The cocoa industry was also taken care of. The Eastern Region Cocoa Project which was meant to rehabilitate the industry in the region was launched by the Prime Minister in January 1971. Estimated at a cost of NC8.5 million, the project was to rehabilitate 54,000 acres of existing cocoa farms and the replanting of 36,000 acres of undeveloped land.
Busia also established very good relationship with several developed
countries. Not only did he travel to negotiate for more favourable terms of debt repayment with creditor nations in Europe and America, and to seek further aid to break the cycle of debt and deficit financing to deal with the balance of payments problems, but his high powered international contacts culminated in the signing of a joint Ghanaian-British enterprise to establish a lime factory at Anomabo.
The factory was to give employment to about 1000 people in the area. Besides, a team of Canadian experts was invited into the country to carry out feasibility studies on agriculture and water development programmes in the Upper Region. This was completed in 1971 and in January 1972 a loan of 59 million dollars from the Canadian government was approved for the project.
To ensure greater participation by Ghanaians in the economic advancement of the country, the National Small Business Loans Scheme was approved by Parliament in 1970 to provide direct credit to the stratum of small scale Ghanaian traders and artisans. A Credit Guarantee Scheme was also established by the Bank of Ghana to guarantee loans to small scale businessmen engaged in organised business concerns. This was administered by the Ghana Commercial Bank. The last was embodied in the Ghanaian Business (Promotion) Act, 1970 (Act 323).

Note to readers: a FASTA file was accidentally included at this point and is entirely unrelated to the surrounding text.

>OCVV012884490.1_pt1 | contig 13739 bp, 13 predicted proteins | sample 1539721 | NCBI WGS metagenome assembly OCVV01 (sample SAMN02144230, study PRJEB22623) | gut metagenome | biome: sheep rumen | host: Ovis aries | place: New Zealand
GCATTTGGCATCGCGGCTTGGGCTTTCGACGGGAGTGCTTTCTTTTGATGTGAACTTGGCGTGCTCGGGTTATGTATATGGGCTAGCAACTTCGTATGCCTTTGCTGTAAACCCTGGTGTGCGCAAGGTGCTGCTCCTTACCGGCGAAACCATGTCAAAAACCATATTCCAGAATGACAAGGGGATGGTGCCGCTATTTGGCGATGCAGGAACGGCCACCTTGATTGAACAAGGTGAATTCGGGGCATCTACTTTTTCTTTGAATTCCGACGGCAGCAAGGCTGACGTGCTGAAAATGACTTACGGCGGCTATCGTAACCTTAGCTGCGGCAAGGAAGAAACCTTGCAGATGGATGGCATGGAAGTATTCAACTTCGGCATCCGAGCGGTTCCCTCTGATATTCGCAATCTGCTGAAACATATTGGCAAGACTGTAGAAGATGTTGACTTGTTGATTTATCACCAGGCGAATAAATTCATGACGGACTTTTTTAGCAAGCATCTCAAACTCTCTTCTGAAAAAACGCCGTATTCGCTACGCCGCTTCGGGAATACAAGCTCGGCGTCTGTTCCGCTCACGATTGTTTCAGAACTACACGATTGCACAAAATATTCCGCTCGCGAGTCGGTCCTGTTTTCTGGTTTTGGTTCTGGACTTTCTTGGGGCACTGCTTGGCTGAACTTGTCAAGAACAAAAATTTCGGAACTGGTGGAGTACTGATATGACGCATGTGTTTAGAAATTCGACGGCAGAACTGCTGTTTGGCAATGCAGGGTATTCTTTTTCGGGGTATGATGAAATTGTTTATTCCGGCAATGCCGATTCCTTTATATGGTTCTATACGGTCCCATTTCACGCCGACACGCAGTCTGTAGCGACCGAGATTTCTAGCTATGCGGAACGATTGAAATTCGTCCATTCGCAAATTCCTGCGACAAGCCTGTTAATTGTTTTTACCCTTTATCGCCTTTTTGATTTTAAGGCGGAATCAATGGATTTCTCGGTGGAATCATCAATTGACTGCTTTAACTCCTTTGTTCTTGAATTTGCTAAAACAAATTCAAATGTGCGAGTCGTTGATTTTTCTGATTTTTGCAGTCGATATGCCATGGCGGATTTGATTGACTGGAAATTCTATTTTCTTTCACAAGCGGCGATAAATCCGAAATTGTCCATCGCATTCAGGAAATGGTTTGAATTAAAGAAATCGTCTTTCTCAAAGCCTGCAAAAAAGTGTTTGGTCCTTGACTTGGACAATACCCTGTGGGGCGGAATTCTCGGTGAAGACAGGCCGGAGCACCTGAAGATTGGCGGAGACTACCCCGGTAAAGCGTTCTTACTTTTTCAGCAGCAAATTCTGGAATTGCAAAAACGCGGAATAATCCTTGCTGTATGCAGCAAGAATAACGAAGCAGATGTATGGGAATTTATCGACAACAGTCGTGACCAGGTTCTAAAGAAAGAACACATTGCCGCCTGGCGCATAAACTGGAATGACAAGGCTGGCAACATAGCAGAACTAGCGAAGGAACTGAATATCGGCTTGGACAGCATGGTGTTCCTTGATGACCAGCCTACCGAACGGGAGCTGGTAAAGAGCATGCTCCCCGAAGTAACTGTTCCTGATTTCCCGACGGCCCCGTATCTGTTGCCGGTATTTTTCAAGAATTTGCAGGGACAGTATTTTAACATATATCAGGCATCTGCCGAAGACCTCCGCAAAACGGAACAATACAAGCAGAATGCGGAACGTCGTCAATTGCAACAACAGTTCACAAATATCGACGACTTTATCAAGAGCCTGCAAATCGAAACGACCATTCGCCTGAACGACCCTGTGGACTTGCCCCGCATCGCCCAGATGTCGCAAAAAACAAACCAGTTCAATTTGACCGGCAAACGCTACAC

On labour related issues Busia’s administration enacted the Industrial Relations Act 1971 not only to ensure that labour laws were in conformity with the International Labour Organisation (ELO) convention but that, workers’ union would be more democratic and free from undue central government interference and control. As an academician, Busia’s One-Year Development Plan of 1970 – 1971 included measures to strengthen secondary education by increasing the number of places in Form 1 and Sixth Form. The training of middle-level personnel was also looked at. Existing polytechnics were therefore expanded and the courses they offered were diversified.
A number of Continuation Schools were also established at the first cycle level of education. Here, the idea was to reduce systematically, the number of years one has to spend in school without sacrificing the quality of education offered and provide skills to serve as a basis for self-reliance for its graduates. The PP government also carried out several construction works in the education sector. Among these were a library block, science block, staff bungalows costing NC69,6OO at Amaniampong Secondary School, Mampong-Ashanti, a five unit classroom block and one science block for the New Drobo Secondary School and a dormitory for Atebubu Training College both in the Brong-Ahafo region.